27. Thanks for this very useful article. I have no intention of buying blogs (or selling mine!), but it did get me thinking about what I need to do on my own blog. For instance, Google likes me, but only really likes a couple of articles I’ve written. I either need to focus more on that topic, or spin it off into another blog (ugh! I don’t think I have the time for that ;)!)

  28. Thanks for your reply, Mike!

    Because I went to school for financial planning and will become a CFP this year, I have no shortage of ideas. But I think that same training makes it more difficult for me to become inspired with interesting ways to present those ideas. The other problem I run into is exhaustion. After writing about 2,000 words in a day, my brain refuses to cooperate any more. I’m not sure if this is just the way I’m wired, or if it’s because I’m not destined to be a writer. :)

    How do you decide on the $ range for your staff writers? Is it by word count only, or a mix of word count and quality?

  29. @ Different Mike
    You are hilarious ;-) I actually really like your lengthy articles at Blogthority. The blog will fly eventually :-)

    I pay per posts with minimum requirements (i.e. minimum number of words, defined topics, etc.). I negotiate with writers and see if they are not too hungry ;-)

    @Not made of money
    I suggest you process your transfer through They hold the money in a trust account while you are selling your blog. Therefore, you won’t get fooled by the buyers!

  30. Mrs. Not Made of Money

    Thanks for the very informative article. I’ve also been approached a few times about my site but was skeptical that the potential buyers were legit. I really appreciate the info on valuation too, as that has been a question I’ve had.

  31. Money Reasons

    Facinating post! I have a buddy that buys rental real estate and I’ve always been tempted to try and compete with him, blog revenue vs real estate rental revenue.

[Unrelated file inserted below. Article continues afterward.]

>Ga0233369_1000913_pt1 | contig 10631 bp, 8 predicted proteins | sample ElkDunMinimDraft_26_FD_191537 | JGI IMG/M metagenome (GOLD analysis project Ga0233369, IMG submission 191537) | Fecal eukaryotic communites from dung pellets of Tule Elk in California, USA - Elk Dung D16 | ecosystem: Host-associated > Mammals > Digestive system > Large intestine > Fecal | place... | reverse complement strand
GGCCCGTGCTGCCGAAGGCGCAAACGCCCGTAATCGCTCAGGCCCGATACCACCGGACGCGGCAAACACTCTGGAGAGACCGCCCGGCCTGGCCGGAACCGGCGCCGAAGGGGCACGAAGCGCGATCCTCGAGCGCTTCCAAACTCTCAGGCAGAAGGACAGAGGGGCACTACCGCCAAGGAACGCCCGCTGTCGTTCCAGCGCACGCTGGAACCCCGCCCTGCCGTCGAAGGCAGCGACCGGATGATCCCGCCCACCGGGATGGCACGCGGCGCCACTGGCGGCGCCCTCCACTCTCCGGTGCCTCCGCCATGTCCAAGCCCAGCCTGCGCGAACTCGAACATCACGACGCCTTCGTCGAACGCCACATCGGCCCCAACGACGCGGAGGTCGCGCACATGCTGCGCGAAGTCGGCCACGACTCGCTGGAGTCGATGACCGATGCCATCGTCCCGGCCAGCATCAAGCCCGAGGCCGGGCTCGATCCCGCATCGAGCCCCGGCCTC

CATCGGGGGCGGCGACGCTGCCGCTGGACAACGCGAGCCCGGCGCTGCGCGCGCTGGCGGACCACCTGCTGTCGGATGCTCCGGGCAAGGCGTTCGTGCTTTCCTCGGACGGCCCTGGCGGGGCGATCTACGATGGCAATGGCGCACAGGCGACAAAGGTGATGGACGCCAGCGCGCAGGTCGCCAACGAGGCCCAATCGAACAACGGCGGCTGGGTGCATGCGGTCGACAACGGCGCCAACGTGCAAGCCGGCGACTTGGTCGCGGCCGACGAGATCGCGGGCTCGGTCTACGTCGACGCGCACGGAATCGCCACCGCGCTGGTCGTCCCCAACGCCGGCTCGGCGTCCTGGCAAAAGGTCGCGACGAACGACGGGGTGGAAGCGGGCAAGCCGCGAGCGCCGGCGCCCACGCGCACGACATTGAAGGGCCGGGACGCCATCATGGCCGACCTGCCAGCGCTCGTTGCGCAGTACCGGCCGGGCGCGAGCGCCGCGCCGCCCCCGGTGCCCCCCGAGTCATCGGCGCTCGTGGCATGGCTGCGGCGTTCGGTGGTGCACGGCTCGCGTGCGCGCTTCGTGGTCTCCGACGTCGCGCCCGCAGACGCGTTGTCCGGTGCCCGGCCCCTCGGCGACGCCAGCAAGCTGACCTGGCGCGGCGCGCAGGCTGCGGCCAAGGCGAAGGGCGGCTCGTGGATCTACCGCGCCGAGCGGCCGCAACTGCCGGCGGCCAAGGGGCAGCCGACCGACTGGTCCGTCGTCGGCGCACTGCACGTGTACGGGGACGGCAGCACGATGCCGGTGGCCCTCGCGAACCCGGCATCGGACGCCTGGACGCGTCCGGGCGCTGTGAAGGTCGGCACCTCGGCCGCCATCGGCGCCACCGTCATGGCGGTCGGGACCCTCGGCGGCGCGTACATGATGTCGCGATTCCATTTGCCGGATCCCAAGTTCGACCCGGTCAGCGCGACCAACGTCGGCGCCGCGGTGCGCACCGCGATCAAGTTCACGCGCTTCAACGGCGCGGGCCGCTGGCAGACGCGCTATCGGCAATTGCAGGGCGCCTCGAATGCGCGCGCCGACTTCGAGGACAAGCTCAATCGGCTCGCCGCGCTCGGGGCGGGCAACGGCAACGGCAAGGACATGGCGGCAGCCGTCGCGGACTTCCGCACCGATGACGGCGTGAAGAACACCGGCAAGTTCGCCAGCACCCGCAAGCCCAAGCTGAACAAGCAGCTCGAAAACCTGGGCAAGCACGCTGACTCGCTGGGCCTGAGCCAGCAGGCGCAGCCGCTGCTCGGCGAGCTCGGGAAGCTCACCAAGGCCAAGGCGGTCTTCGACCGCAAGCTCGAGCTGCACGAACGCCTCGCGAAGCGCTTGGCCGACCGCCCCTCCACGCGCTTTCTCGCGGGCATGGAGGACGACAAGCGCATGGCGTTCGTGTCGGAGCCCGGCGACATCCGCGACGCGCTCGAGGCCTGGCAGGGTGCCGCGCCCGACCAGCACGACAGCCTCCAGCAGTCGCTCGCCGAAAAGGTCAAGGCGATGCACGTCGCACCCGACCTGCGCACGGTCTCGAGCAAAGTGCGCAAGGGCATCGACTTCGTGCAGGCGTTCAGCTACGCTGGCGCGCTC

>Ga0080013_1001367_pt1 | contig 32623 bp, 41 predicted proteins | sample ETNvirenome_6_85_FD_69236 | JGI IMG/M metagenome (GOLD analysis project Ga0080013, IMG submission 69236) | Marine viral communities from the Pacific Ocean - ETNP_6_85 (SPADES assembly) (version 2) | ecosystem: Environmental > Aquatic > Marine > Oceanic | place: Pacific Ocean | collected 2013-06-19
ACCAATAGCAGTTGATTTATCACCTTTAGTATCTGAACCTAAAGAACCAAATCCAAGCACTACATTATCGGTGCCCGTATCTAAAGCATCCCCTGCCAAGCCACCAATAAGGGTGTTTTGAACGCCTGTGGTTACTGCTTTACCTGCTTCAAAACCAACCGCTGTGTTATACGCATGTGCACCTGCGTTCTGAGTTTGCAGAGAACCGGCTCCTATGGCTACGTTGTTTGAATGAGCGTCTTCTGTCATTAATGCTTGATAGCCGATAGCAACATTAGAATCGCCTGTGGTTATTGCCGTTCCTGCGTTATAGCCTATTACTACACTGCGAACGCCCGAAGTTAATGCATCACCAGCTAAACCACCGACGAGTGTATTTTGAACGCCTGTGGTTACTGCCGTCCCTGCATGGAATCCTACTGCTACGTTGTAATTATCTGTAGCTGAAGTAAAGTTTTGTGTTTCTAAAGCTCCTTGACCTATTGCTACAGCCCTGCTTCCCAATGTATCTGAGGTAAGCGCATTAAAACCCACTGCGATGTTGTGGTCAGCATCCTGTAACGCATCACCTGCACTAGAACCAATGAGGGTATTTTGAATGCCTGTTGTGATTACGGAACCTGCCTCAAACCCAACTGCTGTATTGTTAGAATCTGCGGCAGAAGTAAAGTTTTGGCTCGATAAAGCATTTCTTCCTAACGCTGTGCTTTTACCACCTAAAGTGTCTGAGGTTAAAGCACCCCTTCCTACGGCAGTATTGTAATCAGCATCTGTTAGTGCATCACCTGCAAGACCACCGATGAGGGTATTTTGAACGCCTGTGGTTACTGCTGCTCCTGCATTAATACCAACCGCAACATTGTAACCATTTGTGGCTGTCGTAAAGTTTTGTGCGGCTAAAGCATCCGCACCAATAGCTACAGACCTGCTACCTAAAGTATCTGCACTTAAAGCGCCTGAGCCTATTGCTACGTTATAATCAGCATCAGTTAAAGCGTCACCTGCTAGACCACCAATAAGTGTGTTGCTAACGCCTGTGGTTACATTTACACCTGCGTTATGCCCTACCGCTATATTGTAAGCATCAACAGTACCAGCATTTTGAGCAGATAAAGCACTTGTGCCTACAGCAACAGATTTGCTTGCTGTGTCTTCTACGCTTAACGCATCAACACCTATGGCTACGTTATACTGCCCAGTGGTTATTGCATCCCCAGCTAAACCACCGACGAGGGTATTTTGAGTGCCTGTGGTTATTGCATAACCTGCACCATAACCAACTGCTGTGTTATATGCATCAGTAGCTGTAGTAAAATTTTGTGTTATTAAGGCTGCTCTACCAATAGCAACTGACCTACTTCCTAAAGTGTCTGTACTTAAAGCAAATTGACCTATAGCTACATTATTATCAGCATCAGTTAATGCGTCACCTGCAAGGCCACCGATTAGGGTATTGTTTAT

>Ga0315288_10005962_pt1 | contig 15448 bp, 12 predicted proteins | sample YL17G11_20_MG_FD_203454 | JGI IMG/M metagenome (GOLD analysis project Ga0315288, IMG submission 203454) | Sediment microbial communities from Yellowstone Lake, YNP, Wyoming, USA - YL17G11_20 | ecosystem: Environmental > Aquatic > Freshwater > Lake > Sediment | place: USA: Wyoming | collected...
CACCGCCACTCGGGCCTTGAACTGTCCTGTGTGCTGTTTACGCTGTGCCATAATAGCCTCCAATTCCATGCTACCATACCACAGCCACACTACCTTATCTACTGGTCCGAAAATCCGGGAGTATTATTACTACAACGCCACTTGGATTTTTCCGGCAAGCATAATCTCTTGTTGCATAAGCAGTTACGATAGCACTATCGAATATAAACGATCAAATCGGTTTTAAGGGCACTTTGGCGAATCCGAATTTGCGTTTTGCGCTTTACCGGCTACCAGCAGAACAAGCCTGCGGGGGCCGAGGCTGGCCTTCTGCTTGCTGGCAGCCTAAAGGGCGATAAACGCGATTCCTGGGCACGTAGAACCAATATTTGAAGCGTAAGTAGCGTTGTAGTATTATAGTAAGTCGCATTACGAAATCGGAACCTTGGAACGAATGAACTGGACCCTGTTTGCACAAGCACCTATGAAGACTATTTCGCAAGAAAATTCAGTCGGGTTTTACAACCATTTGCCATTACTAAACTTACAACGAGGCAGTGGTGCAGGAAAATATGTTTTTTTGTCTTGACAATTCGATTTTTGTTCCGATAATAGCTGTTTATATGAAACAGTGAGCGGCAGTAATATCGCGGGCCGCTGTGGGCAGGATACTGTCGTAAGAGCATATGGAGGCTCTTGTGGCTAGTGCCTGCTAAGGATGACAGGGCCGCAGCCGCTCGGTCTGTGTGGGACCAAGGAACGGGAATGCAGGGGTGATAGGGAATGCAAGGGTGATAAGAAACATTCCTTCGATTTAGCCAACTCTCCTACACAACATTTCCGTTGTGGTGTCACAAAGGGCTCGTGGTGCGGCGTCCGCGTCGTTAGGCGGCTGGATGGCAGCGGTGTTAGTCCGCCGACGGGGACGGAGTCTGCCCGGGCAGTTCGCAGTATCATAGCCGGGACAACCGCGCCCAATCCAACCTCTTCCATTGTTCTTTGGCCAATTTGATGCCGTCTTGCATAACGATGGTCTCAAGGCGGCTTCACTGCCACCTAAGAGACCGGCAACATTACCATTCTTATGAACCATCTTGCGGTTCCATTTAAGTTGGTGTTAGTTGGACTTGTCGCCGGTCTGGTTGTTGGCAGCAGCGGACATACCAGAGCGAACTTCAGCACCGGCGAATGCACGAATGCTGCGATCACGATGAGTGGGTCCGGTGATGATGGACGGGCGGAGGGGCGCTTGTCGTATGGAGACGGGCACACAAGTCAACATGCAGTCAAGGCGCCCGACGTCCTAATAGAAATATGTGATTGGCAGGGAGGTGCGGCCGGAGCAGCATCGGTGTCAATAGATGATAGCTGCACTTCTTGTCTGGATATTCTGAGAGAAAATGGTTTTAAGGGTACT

Thanks for demonstrating how your company values blogs! After reading your information, it makes sense!

  32. Very interesting and useful article, Mike! Thanks for having him share this, Sam.

    Mike, I’ve been wondering about staff writers. I would imagine that buying several blogs could be very demanding if you try to do all the writing yourself. What’s your process for hiring staff writers, and what are the usual compensation structures/payouts?

    I’ve noticed more and more blogs going this route (main writer with staff writers), but I’m still clueless as to the how and how much. Thanks for being so responsive in the comments!

  33. “When you value a website, you will most likely pay 18 to 24 times the monthly income.” If that’s accurate, Damn! Much better than my web hosting biz which is only 12-14 monthly income. It’s much more effective to keep my biz, than sell it, and treat it like a bond.

  34. @Investor Junkie,
    The calculation values are very low in the online business. I rather treat my blogs as investments too!

    I was born with the great gift of inspiration so I am able to write a lot of articles without much effort. However, at the point we are in our business, we hired a few writers. Let me tell you, finding good writers are pretty hard!

    I was lucky enough to get a hold of existing bloggers who were looking for additional income. I think it’s the best way to do it. My plan B would be to find communication students or finance students ;-)

    The range can go from $5 to $35. I think that once you have reach the $20 per article, you get some pretty good stuff!

    @ Evan,
    What do you mean by partnership? since I already have my partner, we tend to work together and simply buy blogs. Let me know if you have an idea in mind and drop me an email ;-) thefinancialblogger (at) gmail (dot) com

  35. Hi Mike,

    Thanks for your GP! I’ll be asking you a series of questions throughout the next couple days. So my first question is on your thoughts of blog design and layout. How important do you think a blog’s design and layout is to users coming back? We’d probably agree that content is most important, but can a great design make a difference between success and failure with a blog? How would you quantify a blog’s design and layout importance?

    What is your opinion on having two main columns and blogs with a small column on the left, main column in the middle, and another small column on the right for aesthetics and revenue maximization?

    Thnx, Sam

  36. REALLY COOL POST! I get approached all the time to sell (much more recently), but the amount I am asking for is insane using your calculations.

    Do you find this happens often? I know why I value it so high, it is because I love doing it and I know I am undermonetized.

    Would you ever take on a partnership? or are you only in the business of owning and controlling?

  37. Hi Mike,

    I would love to see a post such as this one disucssing monetization, ad placement and ad types for maximizing revenue.

    What kind of ads (textlinks/banner/adsense/affiliates) generate the biggest percentage in terms of revenue?

  38. @Jeff,